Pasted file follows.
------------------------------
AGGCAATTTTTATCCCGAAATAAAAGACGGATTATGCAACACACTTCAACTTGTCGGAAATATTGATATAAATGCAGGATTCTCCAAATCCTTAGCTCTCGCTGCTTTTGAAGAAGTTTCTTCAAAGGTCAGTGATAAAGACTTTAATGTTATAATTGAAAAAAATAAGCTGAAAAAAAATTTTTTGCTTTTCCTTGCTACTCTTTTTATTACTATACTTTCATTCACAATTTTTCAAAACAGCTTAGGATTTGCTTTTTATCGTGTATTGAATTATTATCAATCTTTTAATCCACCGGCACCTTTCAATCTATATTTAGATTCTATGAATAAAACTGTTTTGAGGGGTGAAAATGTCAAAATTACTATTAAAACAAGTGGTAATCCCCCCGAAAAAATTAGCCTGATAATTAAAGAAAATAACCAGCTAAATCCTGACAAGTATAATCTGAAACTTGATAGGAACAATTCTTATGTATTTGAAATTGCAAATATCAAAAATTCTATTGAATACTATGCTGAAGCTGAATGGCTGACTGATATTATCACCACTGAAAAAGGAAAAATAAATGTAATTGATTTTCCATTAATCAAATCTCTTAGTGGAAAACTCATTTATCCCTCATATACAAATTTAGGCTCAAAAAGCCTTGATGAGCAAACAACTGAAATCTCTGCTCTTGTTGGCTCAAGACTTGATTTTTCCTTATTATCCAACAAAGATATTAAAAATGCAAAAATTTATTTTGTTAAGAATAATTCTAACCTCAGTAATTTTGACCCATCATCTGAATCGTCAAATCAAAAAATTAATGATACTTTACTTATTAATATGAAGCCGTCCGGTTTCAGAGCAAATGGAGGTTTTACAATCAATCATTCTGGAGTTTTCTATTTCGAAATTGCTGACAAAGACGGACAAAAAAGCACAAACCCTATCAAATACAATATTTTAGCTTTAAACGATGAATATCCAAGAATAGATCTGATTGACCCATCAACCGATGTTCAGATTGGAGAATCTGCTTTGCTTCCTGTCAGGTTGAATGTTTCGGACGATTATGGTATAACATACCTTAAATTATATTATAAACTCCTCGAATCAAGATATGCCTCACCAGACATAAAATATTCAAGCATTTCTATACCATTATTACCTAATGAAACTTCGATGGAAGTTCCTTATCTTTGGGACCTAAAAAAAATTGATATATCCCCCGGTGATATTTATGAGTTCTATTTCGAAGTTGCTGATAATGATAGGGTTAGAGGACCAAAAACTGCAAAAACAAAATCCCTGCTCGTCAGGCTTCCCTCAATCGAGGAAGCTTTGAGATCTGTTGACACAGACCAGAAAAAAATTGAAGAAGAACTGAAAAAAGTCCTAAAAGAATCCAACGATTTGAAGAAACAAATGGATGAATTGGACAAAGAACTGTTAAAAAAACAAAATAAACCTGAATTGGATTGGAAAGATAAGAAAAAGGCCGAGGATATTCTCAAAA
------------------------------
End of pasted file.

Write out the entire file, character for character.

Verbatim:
AGGCAATTTTTATCCCGAAATAAAAGACGGATTATGCAACACACTTCAACTTGTCGGAAATATTGATATAAATGCAGGATTCTCCAAATCCTTAGCTCTCGCTGCTTTTGAAGAAGTTTCTTCAAAGGTCAGTGATAAAGACTTTAATGTTATAATTGAAAAAAATAAGCTGAAAAAAAATTTTTTGCTTTTCCTTGCTACTCTTTTTATTACTATACTTTCATTCACAATTTTTCAAAACAGCTTAGGATTTGCTTTTTATCGTGTATTGAATTATTATCAATCTTTTAATCCACCGGCACCTTTCAATCTATATTTAGATTCTATGAATAAAACTGTTTTGAGGGGTGAAAATGTCAAAATTACTATTAAAACAAGTGGTAATCCCCCCGAAAAAATTAGCCTGATAATTAAAGAAAATAACCAGCTAAATCCTGACAAGTATAATCTGAAACTTGATAGGAACAATTCTTATGTATTTGAAATTGCAAATATCAAAAATTCTATTGAATACTATGCTGAAGCTGAATGGCTGACTGATATTATCACCACTGAAAAAGGAAAAATAAATGTAATTGATTTTCCATTAATCAAATCTCTTAGTGGAAAACTCATTTATCCCTCATATACAAATTTAGGCTCAAAAAGCCTTGATGAGCAAACAACTGAAATCTCTGCTCTTGTTGGCTCAAGACTTGATTTTTCCTTATTATCCAACAAAGATATTAAAAATGCAAAAATTTATTTTGTTAAGAATAATTCTAACCTCAGTAATTTTGACCCATCATCTGAATCGTCAAATCAAAAAATTAATGATACTTTACTTATTAATATGAAGCCGTCCGGTTTCAGAGCAAATGGAGGTTTTACAATCAATCATTCTGGAGTTTTCTATTTCGAAATTGCTGACAAAGACGGACAAAAAAGCACAAACCCTATCAAATACAATATTTTAGCTTTAAACGATGAATATCCAAGAATAGATCTGATTGACCCATCAACCGATGTTCAGATTGGAGAATCTGCTTTGCTTCCTGTCAGGTTGAATGTTTCGGACGATTATGGTATAACATACCTTAAATTATATTATAAACTCCTCGAATCAAGATATGCCTCACCAGACATAAAATATTCAAGCATTTCTATACCATTATTACCTAATGAAACTTCGATGGAAGTTCCTTATCTTTGGGACCTAAAAAAAATTGATATATCCCCCGGTGATATTTATGAGTTCTATTTCGAAGTTGCTGATAATGATAGGGTTAGAGGACCAAAAACTGCAAAAACAAAATCCCTGCTCGTCAGGCTTCCCTCAATCGAGGAAGCTTTGAGATCTGTTGACACAGACCAGAAAAAAATTGAAGAAGAACTGAAAAAAGTCCTAAAAGAATCCAACGATTTGAAGAAACAAATGGATGAATTGGACAAAGAACTGTTAAAAAAACAAAATAAACCTGAATTGGATTGGAAAGATAAGAAAAAGGCCGAGGATATTCTCAAAA